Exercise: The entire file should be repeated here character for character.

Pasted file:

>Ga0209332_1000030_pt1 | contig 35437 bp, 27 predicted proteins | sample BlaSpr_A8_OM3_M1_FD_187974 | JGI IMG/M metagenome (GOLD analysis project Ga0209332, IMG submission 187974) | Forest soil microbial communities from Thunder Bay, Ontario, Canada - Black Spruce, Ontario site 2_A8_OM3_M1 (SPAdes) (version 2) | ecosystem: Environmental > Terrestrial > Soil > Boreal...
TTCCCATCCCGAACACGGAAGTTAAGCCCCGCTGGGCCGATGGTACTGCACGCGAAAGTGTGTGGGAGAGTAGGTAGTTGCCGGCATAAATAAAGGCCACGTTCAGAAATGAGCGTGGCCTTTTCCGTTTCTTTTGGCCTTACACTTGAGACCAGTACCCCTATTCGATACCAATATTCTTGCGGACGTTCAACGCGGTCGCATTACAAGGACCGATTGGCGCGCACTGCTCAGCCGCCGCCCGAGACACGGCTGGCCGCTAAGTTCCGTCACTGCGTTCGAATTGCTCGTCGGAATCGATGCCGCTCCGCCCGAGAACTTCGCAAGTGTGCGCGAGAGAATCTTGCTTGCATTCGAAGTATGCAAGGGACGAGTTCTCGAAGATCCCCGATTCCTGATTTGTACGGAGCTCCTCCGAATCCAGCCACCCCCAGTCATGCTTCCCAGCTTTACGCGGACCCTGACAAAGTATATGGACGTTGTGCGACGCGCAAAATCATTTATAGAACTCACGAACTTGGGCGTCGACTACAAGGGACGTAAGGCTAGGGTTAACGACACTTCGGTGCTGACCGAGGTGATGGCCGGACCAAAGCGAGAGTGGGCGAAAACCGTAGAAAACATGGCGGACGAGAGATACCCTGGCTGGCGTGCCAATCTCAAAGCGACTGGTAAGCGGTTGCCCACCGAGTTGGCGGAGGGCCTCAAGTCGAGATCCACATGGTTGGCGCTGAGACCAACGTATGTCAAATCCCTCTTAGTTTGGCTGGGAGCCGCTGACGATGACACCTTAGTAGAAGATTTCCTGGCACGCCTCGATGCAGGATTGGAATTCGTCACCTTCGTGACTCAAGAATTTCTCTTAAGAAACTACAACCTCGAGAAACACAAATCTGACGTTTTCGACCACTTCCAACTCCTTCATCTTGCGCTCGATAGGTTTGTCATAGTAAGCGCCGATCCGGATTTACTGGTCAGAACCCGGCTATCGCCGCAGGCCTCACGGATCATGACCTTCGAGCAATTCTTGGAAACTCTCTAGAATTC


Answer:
>Ga0209332_1000030_pt1 | contig 35437 bp, 27 predicted proteins | sample BlaSpr_A8_OM3_M1_FD_187974 | JGI IMG/M metagenome (GOLD analysis project Ga0209332, IMG submission 187974) | Forest soil microbial communities from Thunder Bay, Ontario, Canada - Black Spruce, Ontario site 2_A8_OM3_M1 (SPAdes) (version 2) | ecosystem: Environmental > Terrestrial > Soil > Boreal...
TTCCCATCCCGAACACGGAAGTTAAGCCCCGCTGGGCCGATGGTACTGCACGCGAAAGTGTGTGGGAGAGTAGGTAGTTGCCGGCATAAATAAAGGCCACGTTCAGAAATGAGCGTGGCCTTTTCCGTTTCTTTTGGCCTTACACTTGAGACCAGTACCCCTATTCGATACCAATATTCTTGCGGACGTTCAACGCGGTCGCATTACAAGGACCGATTGGCGCGCACTGCTCAGCCGCCGCCCGAGACACGGCTGGCCGCTAAGTTCCGTCACTGCGTTCGAATTGCTCGTCGGAATCGATGCCGCTCCGCCCGAGAACTTCGCAAGTGTGCGCGAGAGAATCTTGCTTGCATTCGAAGTATGCAAGGGACGAGTTCTCGAAGATCCCCGATTCCTGATTTGTACGGAGCTCCTCCGAATCCAGCCACCCCCAGTCATGCTTCCCAGCTTTACGCGGACCCTGACAAAGTATATGGACGTTGTGCGACGCGCAAAATCATTTATAGAACTCACGAACTTGGGCGTCGACTACAAGGGACGTAAGGCTAGGGTTAACGACACTTCGGTGCTGACCGAGGTGATGGCCGGACCAAAGCGAGAGTGGGCGAAAACCGTAGAAAACATGGCGGACGAGAGATACCCTGGCTGGCGTGCCAATCTCAAAGCGACTGGTAAGCGGTTGCCCACCGAGTTGGCGGAGGGCCTCAAGTCGAGATCCACATGGTTGGCGCTGAGACCAACGTATGTCAAATCCCTCTTAGTTTGGCTGGGAGCCGCTGACGATGACACCTTAGTAGAAGATTTCCTGGCACGCCTCGATGCAGGATTGGAATTCGTCACCTTCGTGACTCAAGAATTTCTCTTAAGAAACTACAACCTCGAGAAACACAAATCTGACGTTTTCGACCACTTCCAACTCCTTCATCTTGCGCTCGATAGGTTTGTCATAGTAAGCGCCGATCCGGATTTACTGGTCAGAACCCGGCTATCGCCGCAGGCCTCACGGATCATGACCTTCGAGCAATTCTTGGAAACTCTCTAGAATTC